Freeze responds to Harbaugh: I will never apologize for wanting to be a father

Posted by: Chris Vannini on Wednesday April 13, 2016

Hugh Freeze isn’t backing down from his comments about satellite camps after Jim Harbaugh called him out, but Freeze also hopes the new ban can be changed to only restrict Power 5 schools.

Freeze joined Mike & Mike on Wednesday morning, one day after Jim Harbaugh told Sports Illustrated that coaches against the camps didn’t want to work as hard. Freeze had previously said coaches wanted some free time with their family, and that hasn’t changed.

I will never apologize for wanting to be a father and a husband. I miss enough volleyball games. That is a priority for me,” he said Wednesday. “But in all reality, schools that are coming down to do camps way outside of their region, they’re really coming for one or two kids. That’s the truth.

“A better setup is for us to continue to run our camps and allow every school in a non-Power 5 (conference) to come attend your camp and see these 500 kids. When I address those camps, I stand up and say, ‘Here are all these coaches. Very few of you will play at Ole Miss. But you want an opportunity, and here they are.’ I understand the other side of it, but I don’t think people have an understanding of how the recruiting calendar is set up right now.”

Freeze said he and Urban Meyer had a long talk over how this FBS ban hurts Group of 5 schools, and Freeze understood it. He also said coaches are hopeful to change that, though it may be too late for this summer.

“We’re certainly trying to work that. We’re not certain the exact route that it has to go, but I’m afraid it may not be enough time for this summer,” Freeze said. “I do have confidence that makes sense to most people and we can hopefully make that proposal in our spring meetings and get it on the table. I really think that’s the perfect fit. There may be some other adjustments without saturating some of these cities.”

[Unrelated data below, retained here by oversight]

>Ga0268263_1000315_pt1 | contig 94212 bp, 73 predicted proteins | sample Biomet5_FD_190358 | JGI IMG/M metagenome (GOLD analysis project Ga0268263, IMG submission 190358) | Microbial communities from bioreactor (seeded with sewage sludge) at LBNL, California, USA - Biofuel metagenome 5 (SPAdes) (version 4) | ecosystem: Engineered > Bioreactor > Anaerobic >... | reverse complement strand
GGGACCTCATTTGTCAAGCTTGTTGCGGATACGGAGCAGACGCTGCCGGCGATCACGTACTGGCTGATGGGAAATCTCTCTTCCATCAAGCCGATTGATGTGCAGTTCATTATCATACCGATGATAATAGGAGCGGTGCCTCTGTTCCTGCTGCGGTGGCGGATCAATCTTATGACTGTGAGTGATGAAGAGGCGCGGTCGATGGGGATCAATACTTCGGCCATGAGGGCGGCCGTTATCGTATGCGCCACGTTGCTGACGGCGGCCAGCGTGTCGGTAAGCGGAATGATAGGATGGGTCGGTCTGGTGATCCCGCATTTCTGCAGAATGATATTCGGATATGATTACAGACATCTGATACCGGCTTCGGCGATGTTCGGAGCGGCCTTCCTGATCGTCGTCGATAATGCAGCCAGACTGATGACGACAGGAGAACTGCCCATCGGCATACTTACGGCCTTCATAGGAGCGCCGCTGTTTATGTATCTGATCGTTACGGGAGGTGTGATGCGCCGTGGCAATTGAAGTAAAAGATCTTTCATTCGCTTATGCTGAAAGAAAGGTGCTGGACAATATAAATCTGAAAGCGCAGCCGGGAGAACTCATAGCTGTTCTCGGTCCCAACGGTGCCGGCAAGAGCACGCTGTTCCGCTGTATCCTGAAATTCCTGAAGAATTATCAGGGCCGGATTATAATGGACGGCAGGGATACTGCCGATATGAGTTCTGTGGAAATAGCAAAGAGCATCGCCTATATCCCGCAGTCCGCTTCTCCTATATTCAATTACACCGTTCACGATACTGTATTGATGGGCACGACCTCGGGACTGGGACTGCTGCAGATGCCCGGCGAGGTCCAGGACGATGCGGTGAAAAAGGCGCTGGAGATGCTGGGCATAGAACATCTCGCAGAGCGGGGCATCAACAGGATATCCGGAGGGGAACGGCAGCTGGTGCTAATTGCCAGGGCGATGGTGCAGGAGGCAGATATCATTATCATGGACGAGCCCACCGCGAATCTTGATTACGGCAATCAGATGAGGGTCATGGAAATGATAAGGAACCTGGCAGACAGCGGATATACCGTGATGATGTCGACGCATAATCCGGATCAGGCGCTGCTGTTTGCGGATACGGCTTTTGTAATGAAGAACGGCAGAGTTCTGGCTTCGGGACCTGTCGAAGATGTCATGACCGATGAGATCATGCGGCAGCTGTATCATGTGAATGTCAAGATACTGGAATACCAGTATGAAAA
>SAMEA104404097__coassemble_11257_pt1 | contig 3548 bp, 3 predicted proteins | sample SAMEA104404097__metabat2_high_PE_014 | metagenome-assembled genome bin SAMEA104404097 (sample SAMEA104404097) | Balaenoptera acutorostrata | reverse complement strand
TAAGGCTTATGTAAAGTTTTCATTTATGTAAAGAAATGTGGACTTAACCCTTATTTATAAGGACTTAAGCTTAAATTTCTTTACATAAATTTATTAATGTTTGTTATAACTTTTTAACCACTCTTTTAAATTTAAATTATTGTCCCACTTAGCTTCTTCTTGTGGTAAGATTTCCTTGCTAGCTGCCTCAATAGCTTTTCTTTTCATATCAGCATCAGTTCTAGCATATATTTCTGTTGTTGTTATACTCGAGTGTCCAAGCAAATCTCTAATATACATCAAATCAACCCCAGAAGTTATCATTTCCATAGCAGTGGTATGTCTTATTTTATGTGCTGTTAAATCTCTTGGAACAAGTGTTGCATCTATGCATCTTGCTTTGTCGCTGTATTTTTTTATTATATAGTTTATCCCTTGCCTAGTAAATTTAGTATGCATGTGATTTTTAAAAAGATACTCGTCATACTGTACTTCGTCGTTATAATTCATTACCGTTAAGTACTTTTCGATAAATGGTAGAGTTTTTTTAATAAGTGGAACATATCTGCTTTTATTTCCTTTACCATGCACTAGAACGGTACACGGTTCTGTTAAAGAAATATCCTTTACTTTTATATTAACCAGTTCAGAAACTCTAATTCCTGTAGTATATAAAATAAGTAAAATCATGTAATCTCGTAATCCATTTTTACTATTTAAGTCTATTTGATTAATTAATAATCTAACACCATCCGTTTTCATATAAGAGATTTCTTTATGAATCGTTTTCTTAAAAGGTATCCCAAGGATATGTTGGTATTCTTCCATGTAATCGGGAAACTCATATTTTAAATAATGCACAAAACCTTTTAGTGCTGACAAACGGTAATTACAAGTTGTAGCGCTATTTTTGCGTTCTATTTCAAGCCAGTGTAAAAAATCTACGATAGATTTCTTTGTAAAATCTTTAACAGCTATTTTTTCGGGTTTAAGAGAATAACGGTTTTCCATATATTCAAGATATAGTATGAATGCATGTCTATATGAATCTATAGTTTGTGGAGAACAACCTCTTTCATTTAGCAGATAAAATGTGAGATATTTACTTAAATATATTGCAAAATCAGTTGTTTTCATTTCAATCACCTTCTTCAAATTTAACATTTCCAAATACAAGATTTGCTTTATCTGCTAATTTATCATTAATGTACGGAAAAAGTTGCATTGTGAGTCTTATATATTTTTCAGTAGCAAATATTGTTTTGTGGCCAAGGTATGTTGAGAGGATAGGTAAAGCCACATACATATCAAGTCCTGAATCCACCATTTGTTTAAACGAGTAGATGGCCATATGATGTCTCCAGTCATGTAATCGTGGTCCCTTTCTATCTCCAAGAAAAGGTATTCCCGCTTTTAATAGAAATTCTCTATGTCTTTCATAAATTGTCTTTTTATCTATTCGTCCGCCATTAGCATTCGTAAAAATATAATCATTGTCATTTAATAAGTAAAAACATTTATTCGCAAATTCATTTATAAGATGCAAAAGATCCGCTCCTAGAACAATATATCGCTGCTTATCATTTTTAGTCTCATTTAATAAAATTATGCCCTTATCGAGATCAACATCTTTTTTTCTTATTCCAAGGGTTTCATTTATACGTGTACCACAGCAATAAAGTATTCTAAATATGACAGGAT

But why did the SEC propose the full-out ban then? Freeze was asked directly if the proposal was meant to keep other schools out of their territory, as many have accused. He said it was not. Freeze also said he's heard from high school coaches who were in favor of a Power 5 ban so hundreds of camps wouldn't pop up in major cities. He also noted Ole Miss' camp costs $20, trying to downplay the criticism that this ban removes a cheaper option for players to get in front of many coaches. 

“For me, it was spending time at home, and two, I value the relationships I have with (SEC) coaches, and I can’t see how in the world it’s good if I’m going to set up a camp in Kevin Sumlin’s backyard and vice versa, and we go into Kirby Smart’s,” he said. “Your experience is biased by your region and location and conference. We have been able to get those kids to come to campus in our two 15-day windows for camps.

“I don’t recall it ever being discussed, ‘We’ve got to keep people out of our backyard.’ They’re welcome to come here in that six-week evaluation period all they want and recruit kids. I think it’s more about the respect and the high school coaches’ time and the saturation it could be.”

But the ban is in place, and schools are already making changes to their summer plans, especially the Group of 5 schools caught off-guard.

Harbaugh says coaches don’t want to work harder. Freeze says coaches work plenty hard. But even when the camps were allowed, that didn't mean everyone had to participate. There would have been nothing forcing Freeze or other SEC coaches to set up any camps anywhere if they removed their own ban. Now, coaches are looking for a fix to their reaction.

Chris Vannini is in his fifth year with and serves as its managing editor. He has previously written for the Detroit Free Press, The Oakland Press, The State News,, 247Sports and SB Nation.  A graduate of Michigan State University, Chris now lives in the Dallas-Fort Worth area.  Be sure to follow @coachingsearch and send emails to